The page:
“I can’t believe you wore that thing here,” she said, her gaze attracted to the movement of his hands. As he shrugged out of the oppressive coat, she crossed the room and joined him on the bench, just out of arm’s reach. “Edward was grateful they never made him wear it.”

The man smiled weakly as he folded the coat and left it folded next to him. “Wearing the uniform’s part of my duty,” he answered. “And I know I’m lucky mine is only the weight of a sweat-drenched wool coat.” He shook his head, as if physically shaking away any more thoughts along that line. “You seem well, as does your son. He’s going to be a tall one.”

She nodded, her eyes drifting involuntarily up towards the second floor. “Hard to believe it’s been more than ten years,” she agreed, before turning back to her visitor, the hint of a wistful smile on her lips. “How is your brother?”

His eyes dropped to the floor, and silence stretched between them before he responded. “His wife is pregnant. The baby should be coming by the end of the month.”

A brittle laugh greeted the news. “It’s easier to predict the next time we get rain than when babies come,” she said, dusting off her hands as she stood back up. “I hope they find the baby a joy.”

“He deserves to know that his child has an older brother, Winry.” The hand on her wrist stilled her movement, and the blonde woman turned back to her visitor, placing her own, calloused fingers on his.

“That woman’s been gone more than ten years; Sara Belle’s the one running this shop,” she said carefully. When he did not withdraw his hand, she continued. “And your brother doesn’t need to know about Edward; it will just make him feel guilty. He will have enough on his mind and hands without the appearance of a long lost son.” She shook her head as the younger man opened his mouth to speak and sat down next to him, breathing a deep sigh as she did so. For a long minute, neither spoke, and the man simply looked at her profile in the dim, filtered light.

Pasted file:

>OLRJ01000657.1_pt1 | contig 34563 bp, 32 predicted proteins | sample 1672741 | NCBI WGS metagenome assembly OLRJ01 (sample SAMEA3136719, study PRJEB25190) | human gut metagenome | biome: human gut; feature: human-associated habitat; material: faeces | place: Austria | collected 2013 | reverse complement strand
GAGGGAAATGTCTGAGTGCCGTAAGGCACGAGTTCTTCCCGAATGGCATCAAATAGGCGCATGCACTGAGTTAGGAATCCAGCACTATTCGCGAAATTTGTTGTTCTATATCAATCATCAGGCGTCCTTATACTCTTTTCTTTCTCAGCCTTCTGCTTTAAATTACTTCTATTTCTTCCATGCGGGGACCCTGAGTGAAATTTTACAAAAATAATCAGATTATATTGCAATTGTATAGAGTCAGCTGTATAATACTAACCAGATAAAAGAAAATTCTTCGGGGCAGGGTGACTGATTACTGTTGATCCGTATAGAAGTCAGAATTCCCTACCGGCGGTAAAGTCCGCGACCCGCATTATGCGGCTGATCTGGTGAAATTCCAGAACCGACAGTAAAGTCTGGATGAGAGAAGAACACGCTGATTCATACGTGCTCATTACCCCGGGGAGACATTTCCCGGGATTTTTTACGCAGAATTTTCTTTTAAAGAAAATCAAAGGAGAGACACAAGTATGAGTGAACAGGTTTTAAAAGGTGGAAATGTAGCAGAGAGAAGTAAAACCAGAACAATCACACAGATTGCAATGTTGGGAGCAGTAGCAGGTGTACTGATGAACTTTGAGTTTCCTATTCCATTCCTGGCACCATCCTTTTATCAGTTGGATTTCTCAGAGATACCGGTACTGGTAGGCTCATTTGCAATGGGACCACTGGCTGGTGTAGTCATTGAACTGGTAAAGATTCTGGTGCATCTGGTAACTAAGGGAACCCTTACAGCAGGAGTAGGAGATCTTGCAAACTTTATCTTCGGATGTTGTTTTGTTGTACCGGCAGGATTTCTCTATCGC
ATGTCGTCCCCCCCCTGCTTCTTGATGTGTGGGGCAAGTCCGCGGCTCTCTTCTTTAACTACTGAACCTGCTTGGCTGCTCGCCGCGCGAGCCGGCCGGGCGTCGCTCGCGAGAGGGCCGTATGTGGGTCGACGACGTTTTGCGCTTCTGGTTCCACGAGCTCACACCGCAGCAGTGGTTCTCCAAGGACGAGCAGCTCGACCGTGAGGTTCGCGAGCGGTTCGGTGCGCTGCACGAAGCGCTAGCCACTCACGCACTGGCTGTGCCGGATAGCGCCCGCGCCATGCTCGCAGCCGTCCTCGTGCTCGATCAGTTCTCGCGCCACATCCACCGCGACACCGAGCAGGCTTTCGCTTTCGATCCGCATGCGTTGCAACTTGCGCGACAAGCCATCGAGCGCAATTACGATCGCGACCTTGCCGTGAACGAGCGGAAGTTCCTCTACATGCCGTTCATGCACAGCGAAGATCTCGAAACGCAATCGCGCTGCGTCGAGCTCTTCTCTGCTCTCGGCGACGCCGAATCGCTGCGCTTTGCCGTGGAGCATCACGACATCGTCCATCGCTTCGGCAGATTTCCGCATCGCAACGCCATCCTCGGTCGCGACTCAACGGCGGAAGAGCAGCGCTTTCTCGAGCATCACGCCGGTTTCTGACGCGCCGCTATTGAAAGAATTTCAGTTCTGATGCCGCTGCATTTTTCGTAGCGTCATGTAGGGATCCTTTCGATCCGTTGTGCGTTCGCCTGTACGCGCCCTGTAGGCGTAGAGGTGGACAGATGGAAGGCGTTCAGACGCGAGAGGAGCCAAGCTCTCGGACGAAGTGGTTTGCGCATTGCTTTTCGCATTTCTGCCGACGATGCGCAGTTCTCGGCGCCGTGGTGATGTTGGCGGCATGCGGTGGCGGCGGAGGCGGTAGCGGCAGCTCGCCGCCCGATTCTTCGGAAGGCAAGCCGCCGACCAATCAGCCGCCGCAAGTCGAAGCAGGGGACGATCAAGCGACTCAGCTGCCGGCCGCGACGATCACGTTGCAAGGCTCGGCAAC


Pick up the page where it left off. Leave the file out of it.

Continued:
“We were a mistake from the beginning, you know,” she finally said. “We were young and hurting, both of us looking for someone out of reach. We weren’t happy together, and I think your brother will say the same thing if you ask him. From what you’ve told me, he’s happy now, with his alchemy school and his wife. If I hadn’t left when I did, he would have stayed with me because of Eddie, and every day we would both be reminded of what we had lost, what we both wanted and couldn’t have. It’s better this way.”

“But are you happy?” The question was asked so softly that the man blinked in surprise when she actually answered.

“I’m… content.” She waved a hand, the gesture encompassing the shop and all that it contained within its walls. “I have my son, my work, and my memories.” Cornflower blue eyes flickered over to the back wall of the shop, where the man noticed for the first time a collage of photographs pinned to the wall. He squinted in the dim light, but could not make out individual faces on any of the slips of paper. “I have their pictures,” she continued quietly, “physical reminders that they lived, that they were here and shared their lives with me for a time. That’s more than they have of me, wherever they are now.”

Even in the dim light, he could see the sudden shine in her eyes, the beginnings of rare tears, and squeezed her hand in silent comfort. She closed her eyes and drew a deep breath, eyes dry again when she opened them. “Isn’t it time you caught the train back to Central?” she asked, detaching herself and standing. “Staying longer won’t change my mind, and I’m sure it won’t make the bastard’s reaction any better.”

He stood and chuckled at her words. “You’re probably right,” he agreed, “but you can’t blame me for wanting to spend more time without the coat on.” His words earned him a laugh, and he gave her a warm smile. “I think he’s finally given up on sending you letters, so I’ll be back in a couple of months; I hope you’ll have better insults for the president by then.”

Her answering smile was warm, though he could see a sense of brittleness around the edges of her lips as she spoke. “I’ll see you then, Fletcher.”

Tags: divergence, fanfiction, fullmetal alchemist